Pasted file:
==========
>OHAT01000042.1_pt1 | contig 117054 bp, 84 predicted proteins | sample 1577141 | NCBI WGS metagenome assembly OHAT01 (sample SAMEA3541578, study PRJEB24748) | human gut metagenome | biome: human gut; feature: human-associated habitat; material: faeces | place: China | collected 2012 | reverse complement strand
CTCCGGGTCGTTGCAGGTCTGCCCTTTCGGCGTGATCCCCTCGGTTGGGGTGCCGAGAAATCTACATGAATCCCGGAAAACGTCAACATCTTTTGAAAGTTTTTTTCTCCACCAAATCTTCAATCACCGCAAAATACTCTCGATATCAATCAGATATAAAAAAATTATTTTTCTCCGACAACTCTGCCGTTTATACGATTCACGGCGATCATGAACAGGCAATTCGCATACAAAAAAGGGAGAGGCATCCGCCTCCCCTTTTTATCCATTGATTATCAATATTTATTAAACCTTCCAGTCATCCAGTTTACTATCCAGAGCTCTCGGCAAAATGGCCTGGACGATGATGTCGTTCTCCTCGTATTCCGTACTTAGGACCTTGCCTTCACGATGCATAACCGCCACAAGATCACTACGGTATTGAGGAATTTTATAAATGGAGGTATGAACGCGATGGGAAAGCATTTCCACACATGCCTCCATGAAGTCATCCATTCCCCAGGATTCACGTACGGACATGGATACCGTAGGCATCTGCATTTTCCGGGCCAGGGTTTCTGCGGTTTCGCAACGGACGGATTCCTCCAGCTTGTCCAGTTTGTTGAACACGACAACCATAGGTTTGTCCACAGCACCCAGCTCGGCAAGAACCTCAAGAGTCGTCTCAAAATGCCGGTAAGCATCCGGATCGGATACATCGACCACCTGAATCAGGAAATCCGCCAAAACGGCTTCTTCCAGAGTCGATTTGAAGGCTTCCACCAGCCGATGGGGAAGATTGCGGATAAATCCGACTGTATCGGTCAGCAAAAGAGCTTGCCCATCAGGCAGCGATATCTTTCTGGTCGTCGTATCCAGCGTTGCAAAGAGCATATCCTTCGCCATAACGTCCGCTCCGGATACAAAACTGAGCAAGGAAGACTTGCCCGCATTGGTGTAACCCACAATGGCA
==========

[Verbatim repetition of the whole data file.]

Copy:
>OHAT01000042.1_pt1 | contig 117054 bp, 84 predicted proteins | sample 1577141 | NCBI WGS metagenome assembly OHAT01 (sample SAMEA3541578, study PRJEB24748) | human gut metagenome | biome: human gut; feature: human-associated habitat; material: faeces | place: China | collected 2012 | reverse complement strand
CTCCGGGTCGTTGCAGGTCTGCCCTTTCGGCGTGATCCCCTCGGTTGGGGTGCCGAGAAATCTACATGAATCCCGGAAAACGTCAACATCTTTTGAAAGTTTTTTTCTCCACCAAATCTTCAATCACCGCAAAATACTCTCGATATCAATCAGATATAAAAAAATTATTTTTCTCCGACAACTCTGCCGTTTATACGATTCACGGCGATCATGAACAGGCAATTCGCATACAAAAAAGGGAGAGGCATCCGCCTCCCCTTTTTATCCATTGATTATCAATATTTATTAAACCTTCCAGTCATCCAGTTTACTATCCAGAGCTCTCGGCAAAATGGCCTGGACGATGATGTCGTTCTCCTCGTATTCCGTACTTAGGACCTTGCCTTCACGATGCATAACCGCCACAAGATCACTACGGTATTGAGGAATTTTATAAATGGAGGTATGAACGCGATGGGAAAGCATTTCCACACATGCCTCCATGAAGTCATCCATTCCCCAGGATTCACGTACGGACATGGATACCGTAGGCATCTGCATTTTCCGGGCCAGGGTTTCTGCGGTTTCGCAACGGACGGATTCCTCCAGCTTGTCCAGTTTGTTGAACACGACAACCATAGGTTTGTCCACAGCACCCAGCTCGGCAAGAACCTCAAGAGTCGTCTCAAAATGCCGGTAAGCATCCGGATCGGATACATCGACCACCTGAATCAGGAAATCCGCCAAAACGGCTTCTTCCAGAGTCGATTTGAAGGCTTCCACCAGCCGATGGGGAAGATTGCGGATAAATCCGACTGTATCGGTCAGCAAAAGAGCTTGCCCATCAGGCAGCGATATCTTTCTGGTCGTCGTATCCAGCGTTGCAAAGAGCATATCCTTCGCCATAACGTCCGCTCCGGATACAAAACTGAGCAAGGAAGACTTGCCCGCATTGGTGTAACCCACAATGGCA